Charter Boat Montauk

2397 lb WHITE SHARK

Smaller fish available on request !

CLICK ON THE IMAGES TO SEE A LARGER PICTURE OF THE WHITE SHARK

CAPTAIN MIKE ALBRONDA

2012 RATES

HALF DAY - $625

THREE QUARTER DAY $800

ALL DAY INSHORE - $1000

ALL DAY OFFSHORE - $1400

PRE & POST SEASON RATES

WEEKDAY RATES

631 668 2056

Direct E-Mail to Captain Mike

MONTAUK MONSTERS


454 LB THRESHER


300 LB MAKO

FILMED ON THE MONTAUK


































Bass to 48.5 lbs


































Nice going killer.


































Three generations fishing on the
MONTAUK for 30 years

CHECK OUT THE FAMILY FISHING FOTOS

Heat Is On, Fish Are Biting

by Russell Drumm East Hampton Press September 29, 2010

    As anyone who visited the ocean over the weekend will tell you, the water was, and continues to be, a beautiful light emerald green, and clear as quartz crystal. It’s also warm, 77 degrees only 10 miles from shore, and filled with tropical and Gulf Stream-migrating fish including those that fly.

    “Bluefins, mahimahis, flying fish were spotted, and a lot of bait — mackerel. The water is as clean as it gets,” cooed Joe Gaviola, who went shark fishing on his Finest Kind boat on Sunday about 10 miles south of Montauk Point. About noon, in the same general area, the threads of a great fish story were being woven aboard the charter boats Montauk and Mistress II.

    Capt. Mike Albronda of the Montauk had just begun towing a monster thresher shark before hoisting it aboard when Bart Ritchie, captain of the Mistress II, radioed to ask if he might move into the chum slick that had produced the big fish, Captain Albronda answered in the affirmative. Shortly thereafter, a rod bent deep on the Mistress, bowing to a thresher that later tipped the scales at 372 pounds.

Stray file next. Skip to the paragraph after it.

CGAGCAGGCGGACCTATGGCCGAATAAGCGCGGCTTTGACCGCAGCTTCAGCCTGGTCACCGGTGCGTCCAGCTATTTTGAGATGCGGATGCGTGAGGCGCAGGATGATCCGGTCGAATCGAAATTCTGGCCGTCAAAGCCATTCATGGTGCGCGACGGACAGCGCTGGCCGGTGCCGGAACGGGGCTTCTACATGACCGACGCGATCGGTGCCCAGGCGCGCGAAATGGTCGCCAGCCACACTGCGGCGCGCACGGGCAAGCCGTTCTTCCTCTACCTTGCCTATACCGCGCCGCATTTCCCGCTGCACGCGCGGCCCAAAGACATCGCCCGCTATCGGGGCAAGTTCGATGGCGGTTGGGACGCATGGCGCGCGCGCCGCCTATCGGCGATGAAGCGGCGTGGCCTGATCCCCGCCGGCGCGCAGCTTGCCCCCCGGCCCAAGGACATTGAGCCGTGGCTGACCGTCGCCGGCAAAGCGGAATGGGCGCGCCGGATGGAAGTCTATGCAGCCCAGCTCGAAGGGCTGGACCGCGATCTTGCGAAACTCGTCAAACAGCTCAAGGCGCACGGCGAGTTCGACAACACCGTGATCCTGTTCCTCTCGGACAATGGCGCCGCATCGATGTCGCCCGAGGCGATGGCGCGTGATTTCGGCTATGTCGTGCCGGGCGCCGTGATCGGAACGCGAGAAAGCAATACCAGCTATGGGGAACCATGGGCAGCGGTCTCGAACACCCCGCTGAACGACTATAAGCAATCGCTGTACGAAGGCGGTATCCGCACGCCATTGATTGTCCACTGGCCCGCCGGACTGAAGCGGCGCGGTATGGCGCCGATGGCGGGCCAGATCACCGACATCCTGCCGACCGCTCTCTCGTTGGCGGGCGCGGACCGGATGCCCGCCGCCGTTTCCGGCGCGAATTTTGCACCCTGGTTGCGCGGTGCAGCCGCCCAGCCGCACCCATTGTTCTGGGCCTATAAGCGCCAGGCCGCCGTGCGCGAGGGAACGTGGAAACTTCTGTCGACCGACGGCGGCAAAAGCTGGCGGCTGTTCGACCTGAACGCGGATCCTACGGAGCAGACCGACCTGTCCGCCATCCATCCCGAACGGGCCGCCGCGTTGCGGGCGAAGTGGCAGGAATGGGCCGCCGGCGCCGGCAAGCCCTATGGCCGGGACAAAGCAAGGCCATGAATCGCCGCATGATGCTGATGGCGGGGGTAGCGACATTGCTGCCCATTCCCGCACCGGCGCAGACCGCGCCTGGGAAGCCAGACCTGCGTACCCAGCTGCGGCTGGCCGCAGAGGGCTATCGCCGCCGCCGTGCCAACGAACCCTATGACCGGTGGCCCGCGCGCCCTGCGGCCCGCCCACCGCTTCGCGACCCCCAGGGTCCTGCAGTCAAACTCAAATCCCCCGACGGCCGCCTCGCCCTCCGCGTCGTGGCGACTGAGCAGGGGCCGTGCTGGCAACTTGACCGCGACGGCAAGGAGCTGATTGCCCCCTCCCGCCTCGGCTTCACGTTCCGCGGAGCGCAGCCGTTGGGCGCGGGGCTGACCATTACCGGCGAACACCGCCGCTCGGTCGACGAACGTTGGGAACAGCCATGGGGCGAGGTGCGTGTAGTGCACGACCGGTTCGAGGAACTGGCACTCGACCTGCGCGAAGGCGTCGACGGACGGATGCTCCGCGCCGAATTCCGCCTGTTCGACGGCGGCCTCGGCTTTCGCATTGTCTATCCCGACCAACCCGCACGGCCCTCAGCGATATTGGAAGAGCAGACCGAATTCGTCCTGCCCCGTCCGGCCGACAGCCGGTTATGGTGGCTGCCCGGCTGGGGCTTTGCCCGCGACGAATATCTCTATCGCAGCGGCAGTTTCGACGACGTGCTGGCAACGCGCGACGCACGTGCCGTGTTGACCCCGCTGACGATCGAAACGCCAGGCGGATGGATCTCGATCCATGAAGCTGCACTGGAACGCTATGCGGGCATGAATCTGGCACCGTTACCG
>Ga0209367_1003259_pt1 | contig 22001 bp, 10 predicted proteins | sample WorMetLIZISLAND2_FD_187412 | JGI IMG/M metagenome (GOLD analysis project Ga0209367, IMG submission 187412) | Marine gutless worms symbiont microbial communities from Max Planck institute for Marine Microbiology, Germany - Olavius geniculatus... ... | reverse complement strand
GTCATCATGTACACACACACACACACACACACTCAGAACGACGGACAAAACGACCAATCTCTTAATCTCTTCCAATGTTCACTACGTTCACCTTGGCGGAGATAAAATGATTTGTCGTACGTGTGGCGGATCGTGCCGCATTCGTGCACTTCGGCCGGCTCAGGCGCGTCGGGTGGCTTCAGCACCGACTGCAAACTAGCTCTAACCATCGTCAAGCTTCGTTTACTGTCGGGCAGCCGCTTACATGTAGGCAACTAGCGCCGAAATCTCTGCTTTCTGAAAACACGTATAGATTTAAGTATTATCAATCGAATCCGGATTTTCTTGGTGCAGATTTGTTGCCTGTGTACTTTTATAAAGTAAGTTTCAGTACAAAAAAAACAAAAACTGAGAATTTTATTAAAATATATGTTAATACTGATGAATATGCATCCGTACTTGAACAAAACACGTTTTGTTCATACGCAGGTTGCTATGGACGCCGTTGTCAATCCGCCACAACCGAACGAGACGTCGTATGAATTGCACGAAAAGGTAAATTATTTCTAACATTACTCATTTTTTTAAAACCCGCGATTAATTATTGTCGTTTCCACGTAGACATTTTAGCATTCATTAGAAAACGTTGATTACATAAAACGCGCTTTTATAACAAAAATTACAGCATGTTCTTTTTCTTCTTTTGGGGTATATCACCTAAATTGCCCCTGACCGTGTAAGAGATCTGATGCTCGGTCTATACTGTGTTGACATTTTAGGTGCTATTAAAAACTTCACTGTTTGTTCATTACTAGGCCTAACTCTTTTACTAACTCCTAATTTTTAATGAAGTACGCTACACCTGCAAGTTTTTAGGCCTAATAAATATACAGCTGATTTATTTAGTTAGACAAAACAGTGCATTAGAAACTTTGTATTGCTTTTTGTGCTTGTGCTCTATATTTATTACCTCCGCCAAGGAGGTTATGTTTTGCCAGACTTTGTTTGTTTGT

On Friday, Manny Puig of Ultimate Predator Productions went offshore on the Montauk to swim with the sharks. Captain Albronda said that after a dusky shark was chummed up, Puig entered the water to hand-feed it. The free-diver and crew realized the big shark had swum into a plastic bag that was wrapped around its body, and was cutting into the animal. Puig was able to free the shark from its plastic bondage.















Grandpa Bob, Son Bob, grandson Bob

38 years on the Montauk 48 lb bass

FAMILIES ARE ALWAYS WELCOME

(MORE)

Montauk is the stuff of legends: the striper rocks in the shadow of the lighthouse at Montauk Point; the fluke grounds that stretch from the inlet to Block Island and beyond; the deep waters over the horizon where some of the biggest, meanest sharks ever landed haunted the depths.The legends are well founded but only hint at the abundance available to the visiting angler.

Through the Seasons